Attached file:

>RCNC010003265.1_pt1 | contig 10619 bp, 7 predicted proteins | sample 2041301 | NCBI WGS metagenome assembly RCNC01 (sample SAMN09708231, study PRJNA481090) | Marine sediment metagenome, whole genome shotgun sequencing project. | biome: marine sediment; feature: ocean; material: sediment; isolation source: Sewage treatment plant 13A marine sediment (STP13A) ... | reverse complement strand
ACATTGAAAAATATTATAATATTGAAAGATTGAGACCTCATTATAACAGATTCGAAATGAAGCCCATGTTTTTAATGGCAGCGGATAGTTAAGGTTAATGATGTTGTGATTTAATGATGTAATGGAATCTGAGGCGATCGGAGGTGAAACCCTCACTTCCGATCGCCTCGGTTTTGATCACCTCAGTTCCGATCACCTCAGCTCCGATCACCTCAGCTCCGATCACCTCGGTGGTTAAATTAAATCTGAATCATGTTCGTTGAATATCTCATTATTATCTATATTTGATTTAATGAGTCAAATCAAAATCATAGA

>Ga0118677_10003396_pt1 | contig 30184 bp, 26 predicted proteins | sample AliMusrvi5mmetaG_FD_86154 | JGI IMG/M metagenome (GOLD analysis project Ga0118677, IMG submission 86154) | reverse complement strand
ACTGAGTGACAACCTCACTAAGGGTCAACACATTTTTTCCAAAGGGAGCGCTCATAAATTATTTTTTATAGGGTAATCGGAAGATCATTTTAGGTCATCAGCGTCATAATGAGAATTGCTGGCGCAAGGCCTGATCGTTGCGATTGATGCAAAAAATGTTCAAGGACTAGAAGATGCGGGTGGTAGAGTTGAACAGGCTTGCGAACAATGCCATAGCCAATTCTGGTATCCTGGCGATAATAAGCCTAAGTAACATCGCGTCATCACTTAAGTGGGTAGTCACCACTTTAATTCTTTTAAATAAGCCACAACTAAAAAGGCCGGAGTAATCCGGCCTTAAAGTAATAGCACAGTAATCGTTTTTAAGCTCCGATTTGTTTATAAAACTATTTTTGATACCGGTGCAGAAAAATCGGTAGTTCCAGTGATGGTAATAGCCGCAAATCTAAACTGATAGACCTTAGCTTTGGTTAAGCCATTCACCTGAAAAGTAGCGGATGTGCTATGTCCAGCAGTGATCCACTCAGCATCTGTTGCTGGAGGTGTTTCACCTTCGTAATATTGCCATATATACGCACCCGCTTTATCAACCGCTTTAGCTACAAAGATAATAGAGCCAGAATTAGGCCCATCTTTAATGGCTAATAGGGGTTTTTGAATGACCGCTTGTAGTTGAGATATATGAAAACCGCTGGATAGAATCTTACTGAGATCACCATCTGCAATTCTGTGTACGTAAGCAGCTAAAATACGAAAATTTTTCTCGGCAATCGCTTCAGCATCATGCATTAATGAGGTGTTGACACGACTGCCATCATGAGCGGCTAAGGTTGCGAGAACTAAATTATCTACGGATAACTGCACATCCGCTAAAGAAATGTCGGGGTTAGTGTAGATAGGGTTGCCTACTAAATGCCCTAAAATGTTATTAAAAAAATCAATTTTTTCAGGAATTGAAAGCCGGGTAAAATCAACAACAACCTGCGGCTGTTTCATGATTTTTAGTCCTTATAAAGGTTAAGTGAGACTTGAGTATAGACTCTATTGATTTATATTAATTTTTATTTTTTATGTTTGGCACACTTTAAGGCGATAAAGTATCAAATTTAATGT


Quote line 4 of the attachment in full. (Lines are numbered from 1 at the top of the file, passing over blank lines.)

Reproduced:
ACTGAGTGACAACCTCACTAAGGGTCAACACATTTTTTCCAAAGGGAGCGCTCATAAATTATTTTTTATAGGGTAATCGGAAGATCATTTTAGGTCATCAGCGTCATAATGAGAATTGCTGGCGCAAGGCCTGATCGTTGCGATTGATGCAAAAAATGTTCAAGGACTAGAAGATGCGGGTGGTAGAGTTGAACAGGCTTGCGAACAATGCCATAGCCAATTCTGGTATCCTGGCGATAATAAGCCTAAGTAACATCGCGTCATCACTTAAGTGGGTAGTCACCACTTTAATTCTTTTAAATAAGCCACAACTAAAAAGGCCGGAGTAATCCGGCCTTAAAGTAATAGCACAGTAATCGTTTTTAAGCTCCGATTTGTTTATAAAACTATTTTTGATACCGGTGCAGAAAAATCGGTAGTTCCAGTGATGGTAATAGCCGCAAATCTAAACTGATAGACCTTAGCTTTGGTTAAGCCATTCACCTGAAAAGTAGCGGATGTGCTATGTCCAGCAGTGATCCACTCAGCATCTGTTGCTGGAGGTGTTTCACCTTCGTAATATTGCCATATATACGCACCCGCTTTATCAACCGCTTTAGCTACAAAGATAATAGAGCCAGAATTAGGCCCATCTTTAATGGCTAATAGGGGTTTTTGAATGACCGCTTGTAGTTGAGATATATGAAAACCGCTGGATAGAATCTTACTGAGATCACCATCTGCAATTCTGTGTACGTAAGCAGCTAAAATACGAAAATTTTTCTCGGCAATCGCTTCAGCATCATGCATTAATGAGGTGTTGACACGACTGCCATCATGAGCGGCTAAGGTTGCGAGAACTAAATTATCTACGGATAACTGCACATCCGCTAAAGAAATGTCGGGGTTAGTGTAGATAGGGTTGCCTACTAAATGCCCTAAAATGTTATTAAAAAAATCAATTTTTTCAGGAATTGAAAGCCGGGTAAAATCAACAACAACCTGCGGCTGTTTCATGATTTTTAGTCCTTATAAAGGTTAAGTGAGACTTGAGTATAGACTCTATTGATTTATATTAATTTTTATTTTTTATGTTTGGCACACTTTAAGGCGATAAAGTATCAAATTTAATGT